Four refined power modes are available and at least one for any riding situation, with 1 being most aggressive. Mode 2 was optimal for smoother power delivery on the track because mode 1 is a bit harsh with an aggressive throttle delivery. Mode 2 allows the revised CP4 engine to produce smooth and predictable output when either blasting to full throttle after cornering or regulating a maintenance throttle throughout a corner. This smoothness occurred across the rev range, whether at 5000 rpm or nearing redline at 14,000 rpm.
All work identically to the previous generation R1s and integrate seamlessly when dialed into your riding style. On the track, my map basically read 1 across the board, except for 2 on the engine braking management and power mode—all are changeable on the fly. Even when the tires got greasy, the electronic intervention was not noticeable. For the truly experienced pro racers, traction, slide and lift control can be defeated with the motorcycle stationary.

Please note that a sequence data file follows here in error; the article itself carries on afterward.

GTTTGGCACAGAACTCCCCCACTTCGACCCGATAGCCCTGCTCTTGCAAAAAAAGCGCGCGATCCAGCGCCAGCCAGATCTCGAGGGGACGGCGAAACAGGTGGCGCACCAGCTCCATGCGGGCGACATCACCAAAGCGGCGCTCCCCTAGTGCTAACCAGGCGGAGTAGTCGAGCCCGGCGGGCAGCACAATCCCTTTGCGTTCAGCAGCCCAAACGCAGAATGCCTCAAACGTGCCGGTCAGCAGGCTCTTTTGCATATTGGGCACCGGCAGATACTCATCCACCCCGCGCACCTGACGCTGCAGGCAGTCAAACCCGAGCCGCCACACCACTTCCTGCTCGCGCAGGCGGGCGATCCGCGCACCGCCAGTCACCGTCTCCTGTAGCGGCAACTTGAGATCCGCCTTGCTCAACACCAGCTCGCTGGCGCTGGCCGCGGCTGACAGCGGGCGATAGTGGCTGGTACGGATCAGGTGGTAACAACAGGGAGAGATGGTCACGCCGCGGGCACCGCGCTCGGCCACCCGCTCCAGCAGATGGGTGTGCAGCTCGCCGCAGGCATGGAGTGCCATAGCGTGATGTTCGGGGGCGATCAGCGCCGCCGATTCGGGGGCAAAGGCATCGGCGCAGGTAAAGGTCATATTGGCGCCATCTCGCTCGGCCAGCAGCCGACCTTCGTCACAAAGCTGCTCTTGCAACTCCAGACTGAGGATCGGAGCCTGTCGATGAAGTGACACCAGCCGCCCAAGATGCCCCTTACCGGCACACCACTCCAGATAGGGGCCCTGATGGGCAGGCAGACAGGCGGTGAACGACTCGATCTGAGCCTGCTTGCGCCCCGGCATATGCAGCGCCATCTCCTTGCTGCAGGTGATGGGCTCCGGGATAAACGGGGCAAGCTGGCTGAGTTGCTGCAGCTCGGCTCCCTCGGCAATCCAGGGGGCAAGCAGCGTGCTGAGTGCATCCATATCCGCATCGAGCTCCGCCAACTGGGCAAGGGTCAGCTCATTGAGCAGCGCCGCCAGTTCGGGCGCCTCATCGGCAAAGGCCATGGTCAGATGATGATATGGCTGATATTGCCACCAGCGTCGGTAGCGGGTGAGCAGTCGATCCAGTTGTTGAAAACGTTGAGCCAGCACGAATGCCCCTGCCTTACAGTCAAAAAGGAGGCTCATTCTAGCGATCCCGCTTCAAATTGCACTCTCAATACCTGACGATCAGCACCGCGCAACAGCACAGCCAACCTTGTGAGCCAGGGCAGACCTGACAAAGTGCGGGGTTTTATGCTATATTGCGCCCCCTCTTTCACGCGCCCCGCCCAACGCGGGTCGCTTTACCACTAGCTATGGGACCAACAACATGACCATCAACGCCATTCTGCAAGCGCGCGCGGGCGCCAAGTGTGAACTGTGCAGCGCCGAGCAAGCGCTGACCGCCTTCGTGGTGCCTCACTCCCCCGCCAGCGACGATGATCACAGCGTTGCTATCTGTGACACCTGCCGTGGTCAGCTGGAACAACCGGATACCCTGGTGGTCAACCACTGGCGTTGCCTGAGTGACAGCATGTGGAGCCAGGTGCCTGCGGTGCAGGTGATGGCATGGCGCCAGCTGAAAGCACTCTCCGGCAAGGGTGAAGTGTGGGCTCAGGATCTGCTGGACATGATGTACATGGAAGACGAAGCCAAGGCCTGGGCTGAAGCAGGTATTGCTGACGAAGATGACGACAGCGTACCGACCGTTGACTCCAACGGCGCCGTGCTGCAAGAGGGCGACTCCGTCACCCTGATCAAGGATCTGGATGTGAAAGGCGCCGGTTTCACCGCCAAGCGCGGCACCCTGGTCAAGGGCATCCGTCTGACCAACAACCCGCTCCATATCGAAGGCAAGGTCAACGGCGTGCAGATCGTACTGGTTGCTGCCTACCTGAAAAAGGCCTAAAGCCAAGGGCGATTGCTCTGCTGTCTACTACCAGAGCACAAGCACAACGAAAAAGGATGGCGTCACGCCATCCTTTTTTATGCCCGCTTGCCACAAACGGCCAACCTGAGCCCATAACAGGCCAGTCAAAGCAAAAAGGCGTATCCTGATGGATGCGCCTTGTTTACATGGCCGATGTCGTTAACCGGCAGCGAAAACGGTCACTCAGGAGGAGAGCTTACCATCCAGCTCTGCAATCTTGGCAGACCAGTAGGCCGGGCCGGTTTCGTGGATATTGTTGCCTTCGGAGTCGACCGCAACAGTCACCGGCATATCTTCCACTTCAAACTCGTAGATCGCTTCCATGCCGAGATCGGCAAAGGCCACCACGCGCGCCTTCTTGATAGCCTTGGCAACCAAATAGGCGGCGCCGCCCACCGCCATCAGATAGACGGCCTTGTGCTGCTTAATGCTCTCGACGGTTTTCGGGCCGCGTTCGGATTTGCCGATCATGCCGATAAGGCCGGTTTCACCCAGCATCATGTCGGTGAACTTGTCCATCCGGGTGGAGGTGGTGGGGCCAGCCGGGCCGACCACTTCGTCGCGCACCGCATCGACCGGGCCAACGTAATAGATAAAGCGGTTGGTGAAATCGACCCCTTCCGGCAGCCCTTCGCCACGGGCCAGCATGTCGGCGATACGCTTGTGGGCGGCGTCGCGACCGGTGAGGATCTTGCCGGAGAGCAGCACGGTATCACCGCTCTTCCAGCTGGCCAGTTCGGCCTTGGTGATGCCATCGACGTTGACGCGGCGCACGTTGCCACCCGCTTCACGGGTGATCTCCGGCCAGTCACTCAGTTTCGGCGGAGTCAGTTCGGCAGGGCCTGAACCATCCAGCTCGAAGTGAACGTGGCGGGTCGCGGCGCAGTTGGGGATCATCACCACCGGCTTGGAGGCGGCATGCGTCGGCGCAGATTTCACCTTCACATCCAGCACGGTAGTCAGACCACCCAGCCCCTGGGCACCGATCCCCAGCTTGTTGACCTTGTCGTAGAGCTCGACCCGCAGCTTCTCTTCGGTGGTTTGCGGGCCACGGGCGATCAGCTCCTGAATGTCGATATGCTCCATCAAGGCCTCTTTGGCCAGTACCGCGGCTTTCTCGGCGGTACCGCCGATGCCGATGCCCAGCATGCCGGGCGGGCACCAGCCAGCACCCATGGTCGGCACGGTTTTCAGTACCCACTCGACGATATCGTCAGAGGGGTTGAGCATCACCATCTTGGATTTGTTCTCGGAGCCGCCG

The 2020 Yamaha YZF-R1 has revised KYB suspension that furnishes a more planted feel throughout acceleration, stopping, and cornering. Tossing the already lightweight (450 pounds, ready to ride) around through quick switchbacks is effortless with the R1’s KYB setup, and even more so with the YZR-M1’s electronic suspension. That feeling is especially apparent during mid-corner throttle—the motorcycle remains stable and smooth as it maintains the optimal line. The more planted feeling is due to Yamaha totally revising the R1’s KYB inverted fork with a new internal shim stack design, and optimizing the KYB shock settings. Although the revamped 2020’s KYB suspension may not be noticeable to a novice rider familiar with last year’s R1, it definitely offers more feeling that inspires more confidence when pushing the motorcycle to the limit.